Cooking Adventures Pt. 4: Talking Sandwiches

As a kid sandwiches were nothing more than a transportation device for meat and even more importantly cheese. I didn’t like anything but white bread, and we had miracle whip and usually cheddar or colby and ham. At least I remember it mostly being ham. Grilled cheese was an option once I was old enough to cook, as was toad-in-the-holes (not a sandwich, I know… but still.)

The moment that changed my opinion on sandwiches was watching Good Eats with my dad. For those that don’t know Good Eats is a cooking show starring Alton Brown, who is kind of the Bill Nye of food. His episode on sandwiches made me actually think about them instead of just eating them.

The composition of a sandwich is trickier than it seems. A basic meat and cheese sandwich even has options. Do you put any dressings on both slices of bread or just one? Do you put salt and pepper and other seasonings on the bread or on the meat? Once you start adding toppings like pickles, tomatoes, lettuce, it keeps getting more complicated.

The basic rules I follow are mayo or dressing on both slices of bread. It prevents moisture from the meat from making the bread soggy. If you are using tuna salad or something that contains mayo I don’t use dressings on the bread though. Instead I like to put lettuce on the bottom half of the sandwich and use that as a holder for the filling. Then cheese goes on top and keeps the top slice safe.

Lunch meat preferences vary by person. If you like thick slices, usually the best flavor comes from stacking them flat or at most folding them in half. Regular slices can be stacked flat but you end up with a thin sandwich and usually meat dangling over the edges. Thinner slices let you “S-fold, which is where hold the meat vertically, let the bottom edge rest on the meat, then fold it back and forth so it makes a series of S shapes on the bread. The idea is you do this several times, one slice next to the other, to thoroughly cover the bread. This gives you a puffy, big looking sandwich. If you get meat shaved or chipped pretty much the only way to go is pile it on. I like it piled high enough you can see it with the top slice of bread on, but not so high you can’t fit it comfortably in one hand.

Adding anything on top of the S-folds can be a bit tricky if it’s not stable. Cheese will sit just fine, it’s not slick enough. Lettuce might slide a bit, same with tomato or pickles. Putting these under the meat mitigate the problem, but doesn’t eliminate it altogether and makes the folding trickier.

Don’t put lettuce next to tomato. Just don’t. This is why you get sandwiches where you take one bite and have tomato either shooting out the other side or coming out with your bite and flopping around making a mess. Too much dressing exacerbates this problem, leaving you with a sloppy sandwich and probably a cleanup. I eat sandwiches really weird so sloppiness is a horrible problem for me (more on this in a bit.)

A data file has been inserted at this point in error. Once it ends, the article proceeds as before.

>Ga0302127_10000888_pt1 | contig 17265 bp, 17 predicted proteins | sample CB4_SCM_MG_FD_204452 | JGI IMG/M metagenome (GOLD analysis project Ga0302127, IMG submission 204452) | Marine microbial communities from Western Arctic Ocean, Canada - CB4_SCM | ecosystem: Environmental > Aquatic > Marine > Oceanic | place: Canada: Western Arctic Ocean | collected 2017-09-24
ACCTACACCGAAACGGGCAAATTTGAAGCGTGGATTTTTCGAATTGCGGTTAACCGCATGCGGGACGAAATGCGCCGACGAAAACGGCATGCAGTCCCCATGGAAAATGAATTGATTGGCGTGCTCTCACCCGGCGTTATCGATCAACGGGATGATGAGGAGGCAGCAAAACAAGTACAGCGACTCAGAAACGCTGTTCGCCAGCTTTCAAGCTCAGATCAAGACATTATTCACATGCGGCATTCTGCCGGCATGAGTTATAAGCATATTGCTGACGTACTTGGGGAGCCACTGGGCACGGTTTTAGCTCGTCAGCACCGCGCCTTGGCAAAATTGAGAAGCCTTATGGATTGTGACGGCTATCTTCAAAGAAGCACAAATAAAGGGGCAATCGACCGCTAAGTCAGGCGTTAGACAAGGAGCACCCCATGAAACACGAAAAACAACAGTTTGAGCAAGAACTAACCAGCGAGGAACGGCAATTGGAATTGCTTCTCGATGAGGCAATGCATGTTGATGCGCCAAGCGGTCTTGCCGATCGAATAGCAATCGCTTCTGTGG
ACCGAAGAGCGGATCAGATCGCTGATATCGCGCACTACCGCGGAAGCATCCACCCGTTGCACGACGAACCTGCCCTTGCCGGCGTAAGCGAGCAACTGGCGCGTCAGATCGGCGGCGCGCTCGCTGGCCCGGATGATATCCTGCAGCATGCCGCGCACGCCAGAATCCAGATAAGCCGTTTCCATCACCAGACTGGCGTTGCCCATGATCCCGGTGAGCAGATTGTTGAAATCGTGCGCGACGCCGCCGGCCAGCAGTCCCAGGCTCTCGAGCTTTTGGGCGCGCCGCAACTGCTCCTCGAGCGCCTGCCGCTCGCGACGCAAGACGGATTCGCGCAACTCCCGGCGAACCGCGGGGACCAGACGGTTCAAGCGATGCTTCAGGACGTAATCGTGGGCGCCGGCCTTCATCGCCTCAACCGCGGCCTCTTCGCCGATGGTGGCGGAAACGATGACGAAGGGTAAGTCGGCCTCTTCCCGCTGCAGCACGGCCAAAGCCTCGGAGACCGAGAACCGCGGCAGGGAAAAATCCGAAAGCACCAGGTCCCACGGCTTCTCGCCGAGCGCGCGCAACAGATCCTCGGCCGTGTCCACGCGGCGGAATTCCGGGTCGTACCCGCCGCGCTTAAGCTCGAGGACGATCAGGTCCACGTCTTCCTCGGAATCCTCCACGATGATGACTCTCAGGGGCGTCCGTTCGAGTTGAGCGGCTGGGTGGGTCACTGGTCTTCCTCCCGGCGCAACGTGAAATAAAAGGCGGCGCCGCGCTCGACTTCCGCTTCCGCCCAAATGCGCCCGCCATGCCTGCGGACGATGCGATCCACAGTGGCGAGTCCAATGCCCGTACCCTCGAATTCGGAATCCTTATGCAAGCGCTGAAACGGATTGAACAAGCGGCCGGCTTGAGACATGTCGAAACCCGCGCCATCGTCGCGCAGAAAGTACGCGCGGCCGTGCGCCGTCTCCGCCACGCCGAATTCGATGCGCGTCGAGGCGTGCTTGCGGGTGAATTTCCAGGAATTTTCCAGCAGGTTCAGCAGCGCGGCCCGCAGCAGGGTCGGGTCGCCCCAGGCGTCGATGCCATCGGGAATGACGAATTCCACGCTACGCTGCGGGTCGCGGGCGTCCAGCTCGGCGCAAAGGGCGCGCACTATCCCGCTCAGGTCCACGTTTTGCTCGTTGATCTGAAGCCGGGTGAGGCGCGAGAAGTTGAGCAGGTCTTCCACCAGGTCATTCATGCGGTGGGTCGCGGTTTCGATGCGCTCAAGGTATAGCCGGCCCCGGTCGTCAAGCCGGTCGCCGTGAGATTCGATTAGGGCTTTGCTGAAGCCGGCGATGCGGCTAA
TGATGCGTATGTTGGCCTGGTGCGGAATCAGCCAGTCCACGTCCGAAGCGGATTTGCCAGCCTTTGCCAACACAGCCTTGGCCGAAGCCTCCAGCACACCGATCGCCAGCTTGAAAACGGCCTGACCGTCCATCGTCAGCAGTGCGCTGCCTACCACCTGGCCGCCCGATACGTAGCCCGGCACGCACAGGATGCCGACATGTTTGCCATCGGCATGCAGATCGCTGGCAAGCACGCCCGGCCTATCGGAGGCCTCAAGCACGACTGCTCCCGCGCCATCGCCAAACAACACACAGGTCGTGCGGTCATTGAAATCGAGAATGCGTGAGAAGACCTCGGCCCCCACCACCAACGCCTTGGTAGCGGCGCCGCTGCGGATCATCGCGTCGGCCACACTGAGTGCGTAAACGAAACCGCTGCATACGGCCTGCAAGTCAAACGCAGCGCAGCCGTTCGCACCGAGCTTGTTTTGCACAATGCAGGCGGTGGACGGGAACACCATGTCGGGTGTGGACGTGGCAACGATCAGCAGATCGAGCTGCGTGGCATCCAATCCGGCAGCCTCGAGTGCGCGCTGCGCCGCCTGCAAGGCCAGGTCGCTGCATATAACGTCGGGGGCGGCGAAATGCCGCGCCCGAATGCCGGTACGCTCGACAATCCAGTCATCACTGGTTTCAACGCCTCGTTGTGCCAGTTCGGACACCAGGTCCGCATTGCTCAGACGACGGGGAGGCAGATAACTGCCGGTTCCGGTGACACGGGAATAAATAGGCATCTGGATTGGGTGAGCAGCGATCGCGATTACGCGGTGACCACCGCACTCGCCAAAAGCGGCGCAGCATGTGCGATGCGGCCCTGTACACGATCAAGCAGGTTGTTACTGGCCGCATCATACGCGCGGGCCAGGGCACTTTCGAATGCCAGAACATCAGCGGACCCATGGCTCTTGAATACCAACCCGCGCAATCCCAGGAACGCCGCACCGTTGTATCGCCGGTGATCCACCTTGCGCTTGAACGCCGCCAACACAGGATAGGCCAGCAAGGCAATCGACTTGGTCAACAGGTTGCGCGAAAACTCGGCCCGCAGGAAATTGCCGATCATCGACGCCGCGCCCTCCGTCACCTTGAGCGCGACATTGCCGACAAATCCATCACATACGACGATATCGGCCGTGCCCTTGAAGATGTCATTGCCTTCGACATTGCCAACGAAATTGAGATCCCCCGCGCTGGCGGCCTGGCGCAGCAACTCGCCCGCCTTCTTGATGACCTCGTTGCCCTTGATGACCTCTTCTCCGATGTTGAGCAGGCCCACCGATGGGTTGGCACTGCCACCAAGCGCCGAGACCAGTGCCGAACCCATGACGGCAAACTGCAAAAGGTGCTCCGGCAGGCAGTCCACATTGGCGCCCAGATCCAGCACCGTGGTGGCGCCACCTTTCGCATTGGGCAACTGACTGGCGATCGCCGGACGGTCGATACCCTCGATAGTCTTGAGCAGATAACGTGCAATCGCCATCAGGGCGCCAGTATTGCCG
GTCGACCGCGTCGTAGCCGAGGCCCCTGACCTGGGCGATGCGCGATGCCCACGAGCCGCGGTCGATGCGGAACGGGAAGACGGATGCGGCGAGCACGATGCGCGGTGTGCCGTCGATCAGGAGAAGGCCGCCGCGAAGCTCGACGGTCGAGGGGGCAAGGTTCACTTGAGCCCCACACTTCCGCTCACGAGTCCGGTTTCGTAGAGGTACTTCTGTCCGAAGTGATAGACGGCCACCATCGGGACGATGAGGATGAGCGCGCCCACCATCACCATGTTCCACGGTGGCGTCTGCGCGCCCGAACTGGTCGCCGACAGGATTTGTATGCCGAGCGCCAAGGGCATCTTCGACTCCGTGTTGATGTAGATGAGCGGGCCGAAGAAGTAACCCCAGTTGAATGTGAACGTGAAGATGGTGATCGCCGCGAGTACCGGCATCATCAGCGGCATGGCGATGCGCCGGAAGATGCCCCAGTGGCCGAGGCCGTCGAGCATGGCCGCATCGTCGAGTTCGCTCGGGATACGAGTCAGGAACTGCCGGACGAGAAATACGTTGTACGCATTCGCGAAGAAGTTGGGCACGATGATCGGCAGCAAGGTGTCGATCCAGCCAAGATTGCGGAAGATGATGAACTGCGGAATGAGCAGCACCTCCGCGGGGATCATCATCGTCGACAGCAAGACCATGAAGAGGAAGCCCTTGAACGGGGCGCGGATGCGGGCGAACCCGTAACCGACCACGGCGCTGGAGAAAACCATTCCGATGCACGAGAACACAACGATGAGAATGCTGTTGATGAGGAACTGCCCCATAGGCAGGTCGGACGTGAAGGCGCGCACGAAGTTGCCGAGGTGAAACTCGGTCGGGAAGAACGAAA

Combining types of dressings is a risky venture. Mayonnaise is usually the base, because it also keeps the bread from getting too soggy. Too much mustard will make your sandwich drool and spit out any lettuce, tomato, or chewier meats (like salami). Easy way to avoid this is moderation. You don’t need a lot to get that delicious flavor. Oil and vinegar dressings are delicious with mayo or without, but if you’re combining the two I recommend putting the mayo on the bread and pouring the oil and vinegar stuff on the meat. The meat will absorb the flavor and you get the taste without the drool. I also usually put any spices on the meat or on the bread that touches the meat to ensure the seasoning stays where I want it.

Just as examples, some of my favorites sandwiches:

Roast beef with cheddar: Mayo on both sides, roast beef, pepper and maybe salt, 2 slices of pickle, cheese on top.

Italian style sub: White sub roll, mayo on both sides, lettuce on the bottom, ham on that, salami/pepperoni/prosciutto/panchetta on top of that, oil and vinegar style dressing drizzled on the meat, tomato if available, topped with provolone usually. I’ll sometimes switch in havarti or white american but provolone seems to blend the best. I would eat this weird but sub rolls are rectangles, not squares so it doesn’t work.

Bagel sandwich: plain or cheese bagel, mayo on both sides, Sometimes I’ll put a little mustard on, other times I do an oil and vinegar style dressing, lettuce is optional, then salami, with optional ham/panchetta/prosciutto, optional tomato on top of meat. This one works with provolone, but usually I go with white american or havarti. This sandwich is one I don’t eat weird.

Most people I see eat sandwiches eat them starting at one end and working their way to the other. With the bagel sandwich I eat it just like that. With every other sandwich I make, I have a procedure. First, I eat the crust. Then, I eat the corners so it’s a circle. Sometimes I use the back of my hand to balance it and make it easier. Then I take a bit of the circle, so it’s a half moon, then I eat the outer points until it’s a circle again, then repeat until sandwich is eaten.

Gabe thinks this is really weird, I think sandwiches taste best this way.


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